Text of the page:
University of Illinois Chicago is one of the U.S. sites participating in clinical trials to cure serious red blood congenital diseases, such as sickle cell anemia or thalassemia, by safely modifying the DNA of patients’ blood cells.
The first cases treated with this approach were recently published in an article co-authored by Dr. Damiano Rondelli, the Michael Reese Professor of Hematology at the UIC College of Medicine. The article reports that two patients have been cured beta thalassemia and sickle cell disease after their own genes were processed with CRISPR-Cas9 technology. The two researchers who invented this technology were awarded the Nobel Prize in Chemistry in 2020.
In the paper published in the New England Journal of Medicine, CRISPR-Cas9 gene editing for sickle cell disease and β-thalassemia, researchers reported that gene editing stem cells by deleting the gene BCL11A, the gene responsible for suppressing fetal hemoglobin production. By doing this, stem cells begin to produce fetal hemoglobin so that patients with congenital hemoglobin defects (beta thalassemia or sickle cell disease) make enough fetal hemoglobin to overcome the effect of the defective hemoglobin causing their disease.
The advantage of this approach is that it uses the patient’s cells without the need for a donor. Also, the gene engineering does not use a viral vector as in other gene therapy studies, but is done with electroporation (rapid production of pores in the cells at high voltage) which is known to have a low risk of activating genes outside of the target, according to Rondelli.
Sickle cell disease is an inherited abnormality of the hemoglobin that causes the red blood cells become crescent-shaped. These cells can lyse and clog small blood vessels, depriving body tissues of oxygen. The disease can cause extreme pain and damage the lungs, heart, kidneys and liver. Beta thalassemia is a blood disease that decreases the production of hemoglobin – the iron-containing protein in red blood cells that carries oxygen to cells throughout the body. In people with beta thalassemia, low hemoglobin levels lead to a lack of oxygen in many parts of the body.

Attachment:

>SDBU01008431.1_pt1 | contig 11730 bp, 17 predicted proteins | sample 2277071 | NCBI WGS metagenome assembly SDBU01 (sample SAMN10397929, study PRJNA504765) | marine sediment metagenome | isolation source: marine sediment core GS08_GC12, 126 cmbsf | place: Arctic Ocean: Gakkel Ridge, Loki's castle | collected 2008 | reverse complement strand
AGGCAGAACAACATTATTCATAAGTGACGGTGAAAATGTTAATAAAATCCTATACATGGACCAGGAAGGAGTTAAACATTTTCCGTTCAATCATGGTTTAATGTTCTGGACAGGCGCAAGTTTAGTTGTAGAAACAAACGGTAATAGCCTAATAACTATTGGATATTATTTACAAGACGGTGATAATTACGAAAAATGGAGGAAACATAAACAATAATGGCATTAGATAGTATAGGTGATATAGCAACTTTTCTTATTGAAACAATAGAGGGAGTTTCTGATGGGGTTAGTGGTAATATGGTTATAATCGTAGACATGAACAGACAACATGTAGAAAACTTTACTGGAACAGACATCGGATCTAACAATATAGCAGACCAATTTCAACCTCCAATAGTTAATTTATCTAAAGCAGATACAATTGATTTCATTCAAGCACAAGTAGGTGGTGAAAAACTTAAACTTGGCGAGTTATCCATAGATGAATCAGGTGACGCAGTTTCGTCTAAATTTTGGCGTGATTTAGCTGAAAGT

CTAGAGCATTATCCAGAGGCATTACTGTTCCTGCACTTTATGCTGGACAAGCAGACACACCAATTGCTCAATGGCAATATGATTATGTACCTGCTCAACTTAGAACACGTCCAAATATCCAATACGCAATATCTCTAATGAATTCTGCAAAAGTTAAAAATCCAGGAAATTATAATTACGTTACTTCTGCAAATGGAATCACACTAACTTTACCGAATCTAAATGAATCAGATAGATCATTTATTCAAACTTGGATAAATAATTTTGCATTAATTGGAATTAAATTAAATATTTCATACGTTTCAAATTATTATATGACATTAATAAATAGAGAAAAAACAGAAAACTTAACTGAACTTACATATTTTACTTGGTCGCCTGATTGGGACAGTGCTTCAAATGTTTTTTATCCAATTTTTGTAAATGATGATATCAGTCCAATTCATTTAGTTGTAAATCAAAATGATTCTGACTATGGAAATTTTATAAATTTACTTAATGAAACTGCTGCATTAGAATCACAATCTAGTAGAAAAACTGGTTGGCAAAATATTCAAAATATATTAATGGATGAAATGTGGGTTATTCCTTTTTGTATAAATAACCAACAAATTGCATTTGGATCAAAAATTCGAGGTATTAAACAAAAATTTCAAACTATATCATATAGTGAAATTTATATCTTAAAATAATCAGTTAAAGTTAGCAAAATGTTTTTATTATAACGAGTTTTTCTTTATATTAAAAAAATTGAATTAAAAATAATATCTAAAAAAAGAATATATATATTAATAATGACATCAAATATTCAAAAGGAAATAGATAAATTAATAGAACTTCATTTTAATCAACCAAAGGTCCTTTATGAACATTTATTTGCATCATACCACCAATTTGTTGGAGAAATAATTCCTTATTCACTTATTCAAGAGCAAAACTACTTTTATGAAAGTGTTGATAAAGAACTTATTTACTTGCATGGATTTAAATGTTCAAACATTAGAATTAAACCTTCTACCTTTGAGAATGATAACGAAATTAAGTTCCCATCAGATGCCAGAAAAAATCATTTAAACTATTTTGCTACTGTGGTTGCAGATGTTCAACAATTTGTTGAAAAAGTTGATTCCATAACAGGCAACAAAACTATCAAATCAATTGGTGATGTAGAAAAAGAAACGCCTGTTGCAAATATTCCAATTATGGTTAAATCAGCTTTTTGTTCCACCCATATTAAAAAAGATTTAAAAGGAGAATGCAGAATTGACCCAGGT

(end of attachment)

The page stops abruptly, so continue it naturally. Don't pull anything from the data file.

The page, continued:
The first two patients to receive the treatment had successful results and are still being monitored. Rondelli is on the steering committee of an international clinical trial, with UIC being the only site in Chicago. Although the study is still in its early stages and the first patients will be followed for some time before the number expands worldwide, UIC will be one of the few sites ready for this treatment.
“It is a great privilege for UIC to be part of this international study and I hope that in the future we will have our own patients undergo this procedure,” said Rondelli.
“UIC and UI Health are an ideal place for any cell therapy for sickle cell disease because of our experience and success in stem cell transplantation in these patients. In fact, more than 75% of sickle cell patients can be cured with a transplant, and we have already done more than 50 cases,” “he said.
While a full match donor is still the first line of treatment, finding a compatible stem cell donor is challenging. For this reason, many centers, including UI health, have developed strategies to successfully use donors that are only 50% compatible, the so-called haplo-identical donors. However, according to Rondelli, in about 30% to 50% of patients there are still multiple barriers that can limit the possibility of a donor-derived transplant, such as the availability of a family donor or the presence of antibodies in the patient caused by many previous transfusions of red blood cells, which are said to reject donor stem cells.
“This gene editing procedure has the potential to overcome all of these factors. Cells from the same patient can be manipulated and transplanted without the risk of rejection or causing immune responses from the donor (graft versus host disease),” said Rondelli. “For the nearly 900 patients with SC coming to our hospital, this should be great news.”
Patients who will participate in the trial in the future will have cells sent to the CRISPR manufacturing site where the cells undergo genetic engineering. Patients then receive chemotherapy prior to the edited strain cells reintroduced into their bloodstream.
Researchers hope this treatment can be a game changer for world health. Sickle cell disease and beta thalassemia and other congenital blood disorders are major diseases in the world. Rondelli said 5 million people in Nigeria alone are affected sickle cell disease, and many others in Africa. Also, currently 30% of transplants performed in India, which numbers 1.3 billion people, are for the treatment of severe beta thalassemia, he added.
“The hope is that this treatment will be accessible and affordable in many low-middle-income countries, the Middle East, Africa and India, and will have a significant impact on the lives of many people in these areas,” said Rondelli.
Haydar Frangoul et al, CRISPR-Cas9 Gene Editing for Sickle Cell Disease and β-Thalassemia, New England Journal of Medicine (2020). DOI: 10.1056 / NEJMoa2031054
University of Illinois at Chicago
Quote: CRISPR Technology to Cure Sickle Cell Disease (2021, January 21) Retrieved April 30, 2021 from https://medicalxpress.com/news/2021-01-crispr-technology-sickle-cell-disease.html
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